NIJZ is responsible for the surveillance of CJD, as well as collection and analysis of the data and international reporting of probable and confirmed vCJD.
Slovenia is included in the network of prion diseases monitoring at the European Centre for Disease Prevention and Control (ECDC), to which a project EUROCJD was attached. The network connects EU member states and European Free Trade Association (EFTA) and eight countries from other parts of the world for the mutual exchange of scientific knowledge on the epidemiological pattern, diagnosis and treatment of prion diseases in humans (8, 16).
The aim of the study was to present the results of surveillance of prion diseases in Slovenia to assess the interdisciplinary approach according to the algorithm of case management and reporting data to the National Register at the National Institute of Public Health.
Data on possible, probable, confirmed or disproved CJD cases and other prion diseases are collected through a national surveillance system of communicable diseases. In Slovenia, an active data collecting of possible, probable, confirmed or disproved CJD cases and other prion diseases has begun in 1996. The database has been supplemented with retrospective data from several different sources, such as the National Register of communicable diseases at NIPH, databases of CJD cases at Institute of Pathology, Faculty of Medicine, University of Ljubljana, data from the Death Registry and the information actively obtained through targeted inquires among medical doctors. Only probable and definite diagnoses of CJD were included in the calculation of incidence, since that is the measure that was reported in the EUROCJD surveillance and allowed the comparison of our data with other countries.
2.2 CJD Reporting System in Slovenia
Based on the clinical picture of rapidly progressive dementia with non-characteristic findings in electroencephalography (EEG), and magnetic resonance imaging (MRI), a possible CJD should be notified to NIJZ (17). At the same time a laboratory test of the samples of CSF is carried out, with the intention of determining the 14-3-3 protein and the protein tau. In a case of a characteristic MRI or EEG for CJD or a positive result of 14-3-3 protein and very high tau level in CSF, the doctor amends the previously notified possible CJD to a probable CJD and notifies NIJZ. Central coordinators in the field of neurology and psychiatry collaborate with neurologists and psychiatrists in defining the clinical characteristics, carrying out of diagnostic procedures, treatment and associated diseases, and epidemiological and demographic characteristics of the patient with possible/probable CJD. The coordinators also periodically monitor the course of the disease in cooperation with the treating physician and in accordance with the guidelines of the expert group of CJD.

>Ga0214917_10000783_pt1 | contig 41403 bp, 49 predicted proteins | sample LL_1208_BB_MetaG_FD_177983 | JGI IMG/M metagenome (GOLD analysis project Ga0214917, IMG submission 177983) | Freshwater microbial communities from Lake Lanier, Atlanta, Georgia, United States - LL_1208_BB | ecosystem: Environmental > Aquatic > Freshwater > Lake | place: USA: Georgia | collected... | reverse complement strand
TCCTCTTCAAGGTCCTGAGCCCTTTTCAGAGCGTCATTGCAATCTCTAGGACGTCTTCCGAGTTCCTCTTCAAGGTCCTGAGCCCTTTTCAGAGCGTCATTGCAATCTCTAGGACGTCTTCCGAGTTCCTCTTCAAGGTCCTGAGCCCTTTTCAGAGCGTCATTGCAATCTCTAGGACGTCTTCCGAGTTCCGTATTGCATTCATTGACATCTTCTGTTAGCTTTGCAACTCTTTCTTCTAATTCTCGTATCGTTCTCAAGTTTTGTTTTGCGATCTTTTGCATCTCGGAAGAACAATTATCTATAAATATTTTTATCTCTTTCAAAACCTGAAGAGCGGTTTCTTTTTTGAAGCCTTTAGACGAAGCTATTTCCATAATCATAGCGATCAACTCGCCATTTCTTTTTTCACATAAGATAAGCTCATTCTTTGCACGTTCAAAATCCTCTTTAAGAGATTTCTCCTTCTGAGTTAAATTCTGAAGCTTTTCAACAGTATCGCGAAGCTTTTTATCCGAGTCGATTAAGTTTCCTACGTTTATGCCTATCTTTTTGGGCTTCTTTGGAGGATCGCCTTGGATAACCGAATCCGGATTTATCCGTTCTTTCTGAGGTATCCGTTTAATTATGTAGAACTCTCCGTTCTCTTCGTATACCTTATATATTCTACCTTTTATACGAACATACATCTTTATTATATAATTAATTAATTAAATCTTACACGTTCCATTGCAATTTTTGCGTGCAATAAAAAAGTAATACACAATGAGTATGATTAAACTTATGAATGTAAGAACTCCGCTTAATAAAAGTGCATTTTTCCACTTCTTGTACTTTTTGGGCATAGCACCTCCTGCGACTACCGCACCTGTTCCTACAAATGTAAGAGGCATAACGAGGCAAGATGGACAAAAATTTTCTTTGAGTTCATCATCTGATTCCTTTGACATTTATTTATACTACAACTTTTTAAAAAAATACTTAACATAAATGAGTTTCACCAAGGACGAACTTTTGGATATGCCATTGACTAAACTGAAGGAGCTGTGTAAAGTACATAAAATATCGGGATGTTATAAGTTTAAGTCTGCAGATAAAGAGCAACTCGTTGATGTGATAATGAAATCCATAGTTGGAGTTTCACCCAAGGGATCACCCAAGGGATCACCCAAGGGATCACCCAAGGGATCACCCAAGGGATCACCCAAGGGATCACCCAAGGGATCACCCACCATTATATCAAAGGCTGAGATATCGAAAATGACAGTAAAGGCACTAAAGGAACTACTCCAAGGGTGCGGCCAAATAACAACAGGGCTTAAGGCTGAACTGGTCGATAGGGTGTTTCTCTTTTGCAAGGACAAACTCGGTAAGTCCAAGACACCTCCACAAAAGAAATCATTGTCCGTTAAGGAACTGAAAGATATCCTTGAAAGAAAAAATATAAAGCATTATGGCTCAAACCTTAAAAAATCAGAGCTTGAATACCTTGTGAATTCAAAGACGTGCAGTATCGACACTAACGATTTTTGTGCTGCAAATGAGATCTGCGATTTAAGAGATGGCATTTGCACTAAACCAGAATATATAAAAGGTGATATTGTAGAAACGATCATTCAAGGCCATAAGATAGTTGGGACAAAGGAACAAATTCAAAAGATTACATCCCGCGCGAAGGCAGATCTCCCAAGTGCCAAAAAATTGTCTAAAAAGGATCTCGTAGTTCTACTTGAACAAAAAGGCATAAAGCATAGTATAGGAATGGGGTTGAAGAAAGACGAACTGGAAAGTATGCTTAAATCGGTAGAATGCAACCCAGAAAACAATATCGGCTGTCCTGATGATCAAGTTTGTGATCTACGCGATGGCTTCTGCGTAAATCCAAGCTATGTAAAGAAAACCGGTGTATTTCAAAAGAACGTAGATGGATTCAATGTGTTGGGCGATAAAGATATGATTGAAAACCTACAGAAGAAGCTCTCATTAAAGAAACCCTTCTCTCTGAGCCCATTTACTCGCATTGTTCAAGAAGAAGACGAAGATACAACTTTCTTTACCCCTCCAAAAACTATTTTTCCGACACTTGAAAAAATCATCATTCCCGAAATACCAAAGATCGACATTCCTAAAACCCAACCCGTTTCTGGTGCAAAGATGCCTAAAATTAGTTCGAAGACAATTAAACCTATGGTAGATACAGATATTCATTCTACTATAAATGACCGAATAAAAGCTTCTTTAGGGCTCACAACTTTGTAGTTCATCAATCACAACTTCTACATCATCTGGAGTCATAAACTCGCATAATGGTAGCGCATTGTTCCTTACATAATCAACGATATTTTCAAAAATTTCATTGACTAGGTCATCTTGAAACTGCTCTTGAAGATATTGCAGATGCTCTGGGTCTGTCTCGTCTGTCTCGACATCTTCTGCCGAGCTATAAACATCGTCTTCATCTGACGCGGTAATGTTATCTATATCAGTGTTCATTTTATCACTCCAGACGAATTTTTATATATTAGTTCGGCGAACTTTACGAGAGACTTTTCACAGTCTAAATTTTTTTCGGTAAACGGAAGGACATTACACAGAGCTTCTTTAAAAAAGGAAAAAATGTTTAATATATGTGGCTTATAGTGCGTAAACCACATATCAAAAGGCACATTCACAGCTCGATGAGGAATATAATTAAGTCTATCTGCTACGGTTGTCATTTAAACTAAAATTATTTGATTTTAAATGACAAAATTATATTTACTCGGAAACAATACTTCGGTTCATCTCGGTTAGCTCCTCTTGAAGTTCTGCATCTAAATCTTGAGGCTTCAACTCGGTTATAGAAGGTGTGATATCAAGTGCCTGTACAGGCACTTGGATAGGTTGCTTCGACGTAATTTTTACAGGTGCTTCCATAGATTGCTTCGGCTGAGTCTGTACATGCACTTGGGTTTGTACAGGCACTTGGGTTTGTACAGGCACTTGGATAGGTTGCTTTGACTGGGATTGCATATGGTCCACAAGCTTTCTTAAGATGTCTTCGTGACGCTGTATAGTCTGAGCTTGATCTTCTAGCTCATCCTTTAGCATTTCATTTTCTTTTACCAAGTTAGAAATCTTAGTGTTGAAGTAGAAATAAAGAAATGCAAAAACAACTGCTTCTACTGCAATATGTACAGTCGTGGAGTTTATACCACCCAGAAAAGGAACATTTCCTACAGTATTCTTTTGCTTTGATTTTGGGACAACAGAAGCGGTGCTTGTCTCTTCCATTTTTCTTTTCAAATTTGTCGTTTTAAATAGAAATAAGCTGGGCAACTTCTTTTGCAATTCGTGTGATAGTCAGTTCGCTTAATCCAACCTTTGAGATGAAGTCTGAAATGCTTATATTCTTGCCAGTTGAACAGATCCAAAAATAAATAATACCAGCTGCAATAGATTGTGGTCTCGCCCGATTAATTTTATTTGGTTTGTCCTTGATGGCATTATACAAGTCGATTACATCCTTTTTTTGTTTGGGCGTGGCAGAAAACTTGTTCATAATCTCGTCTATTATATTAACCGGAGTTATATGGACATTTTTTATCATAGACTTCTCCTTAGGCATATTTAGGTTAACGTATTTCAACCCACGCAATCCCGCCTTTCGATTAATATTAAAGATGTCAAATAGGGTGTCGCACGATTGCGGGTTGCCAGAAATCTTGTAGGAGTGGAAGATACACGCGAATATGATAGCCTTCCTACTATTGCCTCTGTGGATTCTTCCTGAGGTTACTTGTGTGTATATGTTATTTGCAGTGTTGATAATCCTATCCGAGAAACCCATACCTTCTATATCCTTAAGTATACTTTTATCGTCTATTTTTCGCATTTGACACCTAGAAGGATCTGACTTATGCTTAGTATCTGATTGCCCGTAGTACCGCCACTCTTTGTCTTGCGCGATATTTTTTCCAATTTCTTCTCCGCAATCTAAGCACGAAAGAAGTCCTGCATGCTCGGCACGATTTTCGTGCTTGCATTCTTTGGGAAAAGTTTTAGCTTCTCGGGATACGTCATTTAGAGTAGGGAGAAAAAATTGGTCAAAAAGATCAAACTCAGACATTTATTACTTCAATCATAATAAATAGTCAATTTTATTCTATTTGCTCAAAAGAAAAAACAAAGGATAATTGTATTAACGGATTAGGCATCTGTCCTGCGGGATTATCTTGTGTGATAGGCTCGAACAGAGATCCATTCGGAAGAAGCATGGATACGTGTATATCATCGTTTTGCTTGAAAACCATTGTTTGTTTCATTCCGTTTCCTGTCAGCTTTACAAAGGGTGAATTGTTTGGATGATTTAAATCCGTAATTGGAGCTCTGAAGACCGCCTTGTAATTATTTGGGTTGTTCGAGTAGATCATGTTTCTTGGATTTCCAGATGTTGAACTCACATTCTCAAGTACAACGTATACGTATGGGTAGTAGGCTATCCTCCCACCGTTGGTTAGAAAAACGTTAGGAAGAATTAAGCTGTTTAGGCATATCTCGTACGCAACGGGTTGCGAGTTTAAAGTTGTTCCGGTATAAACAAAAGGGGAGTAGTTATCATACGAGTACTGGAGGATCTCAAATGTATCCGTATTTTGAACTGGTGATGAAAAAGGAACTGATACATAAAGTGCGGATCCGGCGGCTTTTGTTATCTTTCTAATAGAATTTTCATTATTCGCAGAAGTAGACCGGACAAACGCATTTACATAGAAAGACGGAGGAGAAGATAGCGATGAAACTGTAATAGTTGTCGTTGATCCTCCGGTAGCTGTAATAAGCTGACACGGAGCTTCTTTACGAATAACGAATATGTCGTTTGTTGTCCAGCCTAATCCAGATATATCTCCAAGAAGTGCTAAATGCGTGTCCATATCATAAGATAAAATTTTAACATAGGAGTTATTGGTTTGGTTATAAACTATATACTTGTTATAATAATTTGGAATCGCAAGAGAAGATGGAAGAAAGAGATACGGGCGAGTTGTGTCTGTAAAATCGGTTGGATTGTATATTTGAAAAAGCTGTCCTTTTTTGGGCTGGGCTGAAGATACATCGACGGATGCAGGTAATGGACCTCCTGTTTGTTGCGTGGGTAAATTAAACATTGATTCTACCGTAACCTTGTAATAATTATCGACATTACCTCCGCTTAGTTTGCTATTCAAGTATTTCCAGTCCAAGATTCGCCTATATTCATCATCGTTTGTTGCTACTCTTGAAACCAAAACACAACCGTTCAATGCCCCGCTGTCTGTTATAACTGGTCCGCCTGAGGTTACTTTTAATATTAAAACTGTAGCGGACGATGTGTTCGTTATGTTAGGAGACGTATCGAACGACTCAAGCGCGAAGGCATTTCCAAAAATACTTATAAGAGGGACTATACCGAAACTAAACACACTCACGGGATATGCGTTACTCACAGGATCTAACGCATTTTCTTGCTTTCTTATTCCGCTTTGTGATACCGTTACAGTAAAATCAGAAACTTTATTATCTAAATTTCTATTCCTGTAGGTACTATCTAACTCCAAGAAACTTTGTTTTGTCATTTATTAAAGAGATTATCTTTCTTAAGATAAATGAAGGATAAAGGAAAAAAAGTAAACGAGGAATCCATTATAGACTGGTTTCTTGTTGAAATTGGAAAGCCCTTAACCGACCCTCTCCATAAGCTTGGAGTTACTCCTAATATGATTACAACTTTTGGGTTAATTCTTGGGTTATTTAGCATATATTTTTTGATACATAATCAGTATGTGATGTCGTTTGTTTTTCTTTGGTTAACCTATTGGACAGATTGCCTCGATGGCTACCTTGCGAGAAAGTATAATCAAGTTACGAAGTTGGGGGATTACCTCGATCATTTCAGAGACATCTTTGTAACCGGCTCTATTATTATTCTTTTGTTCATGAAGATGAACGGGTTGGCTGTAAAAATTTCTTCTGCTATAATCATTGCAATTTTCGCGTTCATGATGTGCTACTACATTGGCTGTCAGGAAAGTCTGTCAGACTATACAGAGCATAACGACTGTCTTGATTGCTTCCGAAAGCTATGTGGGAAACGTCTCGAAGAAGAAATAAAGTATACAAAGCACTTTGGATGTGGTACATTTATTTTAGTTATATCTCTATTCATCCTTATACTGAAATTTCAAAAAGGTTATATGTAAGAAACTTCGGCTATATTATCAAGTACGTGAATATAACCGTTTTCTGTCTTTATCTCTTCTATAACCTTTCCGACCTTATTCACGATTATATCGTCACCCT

Depending on the progress of the clinical picture and the results of the investigations, the treating physician may decide that the case does not correspond to the definition of a possible CJD and notify the decision to the NIJZ. Upon the results of autopsy the pathologist completes the notification as a confirmed or disproved case of clinically possible/probable CJD. Regular exchange of information between the epidemiologists and members of the PDIEG during the year ensured an assessment of notified patient. However, the classification was subject to change until an agreement was reached by the PDIEG during the annual meeting. Patients who were still alive at the time of the annual meeting were monitored until death and discussed during the meeting of the following year for final classification. The surveillance data were based on the year the patient died.
The Communicable Diseases Centre regularly informed physicians about the incidence of notified diseases and new developments through the monthly epidemiological e-bulletin, eNBOZ.
The CJD algorithm of reporting, management, and case confirmation is shown in Figure 1.